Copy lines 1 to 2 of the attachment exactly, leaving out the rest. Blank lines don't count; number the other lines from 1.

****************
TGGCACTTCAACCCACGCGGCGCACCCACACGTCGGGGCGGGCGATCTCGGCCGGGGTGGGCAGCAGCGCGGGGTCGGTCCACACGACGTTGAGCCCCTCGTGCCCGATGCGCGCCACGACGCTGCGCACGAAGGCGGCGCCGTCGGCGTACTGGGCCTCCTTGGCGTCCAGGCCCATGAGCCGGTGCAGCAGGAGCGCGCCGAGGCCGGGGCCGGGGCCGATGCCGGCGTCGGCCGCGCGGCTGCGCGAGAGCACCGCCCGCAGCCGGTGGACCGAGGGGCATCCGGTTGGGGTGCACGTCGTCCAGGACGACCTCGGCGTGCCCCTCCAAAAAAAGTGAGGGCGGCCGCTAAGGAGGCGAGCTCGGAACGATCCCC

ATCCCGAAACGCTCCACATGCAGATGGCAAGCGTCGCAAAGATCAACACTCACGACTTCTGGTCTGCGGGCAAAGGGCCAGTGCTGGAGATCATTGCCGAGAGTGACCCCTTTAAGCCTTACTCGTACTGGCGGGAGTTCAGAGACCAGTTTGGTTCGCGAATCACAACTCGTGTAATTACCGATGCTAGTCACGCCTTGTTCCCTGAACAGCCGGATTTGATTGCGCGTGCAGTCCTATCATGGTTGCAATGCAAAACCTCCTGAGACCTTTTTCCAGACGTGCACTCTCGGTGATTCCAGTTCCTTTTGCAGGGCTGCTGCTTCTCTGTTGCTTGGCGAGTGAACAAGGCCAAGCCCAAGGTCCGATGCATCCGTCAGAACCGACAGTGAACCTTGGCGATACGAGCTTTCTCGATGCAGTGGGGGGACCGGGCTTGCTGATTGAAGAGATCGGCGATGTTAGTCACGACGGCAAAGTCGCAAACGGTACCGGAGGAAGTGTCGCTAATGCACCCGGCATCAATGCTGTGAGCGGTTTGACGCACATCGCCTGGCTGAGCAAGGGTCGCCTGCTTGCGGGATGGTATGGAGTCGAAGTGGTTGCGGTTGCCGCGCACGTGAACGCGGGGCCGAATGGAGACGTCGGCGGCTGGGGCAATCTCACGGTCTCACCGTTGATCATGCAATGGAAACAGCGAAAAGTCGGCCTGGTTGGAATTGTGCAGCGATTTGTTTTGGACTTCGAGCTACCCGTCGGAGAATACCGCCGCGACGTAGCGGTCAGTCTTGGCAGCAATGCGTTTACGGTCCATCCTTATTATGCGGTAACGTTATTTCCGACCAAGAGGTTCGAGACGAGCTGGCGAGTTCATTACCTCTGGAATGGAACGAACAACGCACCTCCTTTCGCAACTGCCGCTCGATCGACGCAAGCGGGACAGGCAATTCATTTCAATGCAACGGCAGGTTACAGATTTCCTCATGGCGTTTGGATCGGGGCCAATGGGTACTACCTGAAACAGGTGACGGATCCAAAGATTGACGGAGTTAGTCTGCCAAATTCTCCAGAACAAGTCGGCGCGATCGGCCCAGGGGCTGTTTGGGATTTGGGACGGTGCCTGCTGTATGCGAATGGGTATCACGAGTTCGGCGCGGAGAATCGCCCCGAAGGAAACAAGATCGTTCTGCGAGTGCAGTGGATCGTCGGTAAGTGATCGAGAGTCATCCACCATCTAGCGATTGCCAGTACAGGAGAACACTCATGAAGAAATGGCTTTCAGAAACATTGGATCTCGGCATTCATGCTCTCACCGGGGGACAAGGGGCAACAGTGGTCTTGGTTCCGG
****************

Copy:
TGGCACTTCAACCCACGCGGCGCACCCACACGTCGGGGCGGGCGATCTCGGCCGGGGTGGGCAGCAGCGCGGGGTCGGTCCACACGACGTTGAGCCCCTCGTGCCCGATGCGCGCCACGACGCTGCGCACGAAGGCGGCGCCGTCGGCGTACTGGGCCTCCTTGGCGTCCAGGCCCATGAGCCGGTGCAGCAGGAGCGCGCCGAGGCCGGGGCCGGGGCCGATGCCGGCGTCGGCCGCGCGGCTGCGCGAGAGCACCGCCCGCAGCCGGTGGACCGAGGGGCATCCGGTTGGGGTGCACGTCGTCCAGGACGACCTCGGCGTGCCCCTCCAAAAAAAGTGAGGGCGGCCGCTAAGGAGGCGAGCTCGGAACGATCCCC

ATCCCGAAACGCTCCACATGCAGATGGCAAGCGTCGCAAAGATCAACACTCACGACTTCTGGTCTGCGGGCAAAGGGCCAGTGCTGGAGATCATTGCCGAGAGTGACCCCTTTAAGCCTTACTCGTACTGGCGGGAGTTCAGAGACCAGTTTGGTTCGCGAATCACAACTCGTGTAATTACCGATGCTAGTCACGCCTTGTTCCCTGAACAGCCGGATTTGATTGCGCGTGCAGTCCTATCATGGTTGCAATGCAAAACCTCCTGAGACCTTTTTCCAGACGTGCACTCTCGGTGATTCCAGTTCCTTTTGCAGGGCTGCTGCTTCTCTGTTGCTTGGCGAGTGAACAAGGCCAAGCCCAAGGTCCGATGCATCCGTCAGAACCGACAGTGAACCTTGGCGATACGAGCTTTCTCGATGCAGTGGGGGGACCGGGCTTGCTGATTGAAGAGATCGGCGATGTTAGTCACGACGGCAAAGTCGCAAACGGTACCGGAGGAAGTGTCGCTAATGCACCCGGCATCAATGCTGTGAGCGGTTTGACGCACATCGCCTGGCTGAGCAAGGGTCGCCTGCTTGCGGGATGGTATGGAGTCGAAGTGGTTGCGGTTGCCGCGCACGTGAACGCGGGGCCGAATGGAGACGTCGGCGGCTGGGGCAATCTCACGGTCTCACCGTTGATCATGCAATGGAAACAGCGAAAAGTCGGCCTGGTTGGAATTGTGCAGCGATTTGTTTTGGACTTCGAGCTACCCGTCGGAGAATACCGCCGCGACGTAGCGGTCAGTCTTGGCAGCAATGCGTTTACGGTCCATCCTTATTATGCGGTAACGTTATTTCCGACCAAGAGGTTCGAGACGAGCTGGCGAGTTCATTACCTCTGGAATGGAACGAACAACGCACCTCCTTTCGCAACTGCCGCTCGATCGACGCAAGCGGGACAGGCAATTCATTTCAATGCAACGGCAGGTTACAGATTTCCTCATGGCGTTTGGATCGGGGCCAATGGGTACTACCTGAAACAGGTGACGGATCCAAAGATTGACGGAGTTAGTCTGCCAAATTCTCCAGAACAAGTCGGCGCGATCGGCCCAGGGGCTGTTTGGGATTTGGGACGGTGCCTGCTGTATGCGAATGGGTATCACGAGTTCGGCGCGGAGAATCGCCCCGAAGGAAACAAGATCGTTCTGCGAGTGCAGTGGATCGTCGGTAAGTGATCGAGAGTCATCCACCATCTAGCGATTGCCAGTACAGGAGAACACTCATGAAGAAATGGCTTTCAGAAACATTGGATCTCGGCATTCATGCTCTCACCGGGGGACAAGGGGCAACAGTGGTCTTGGTTCCGG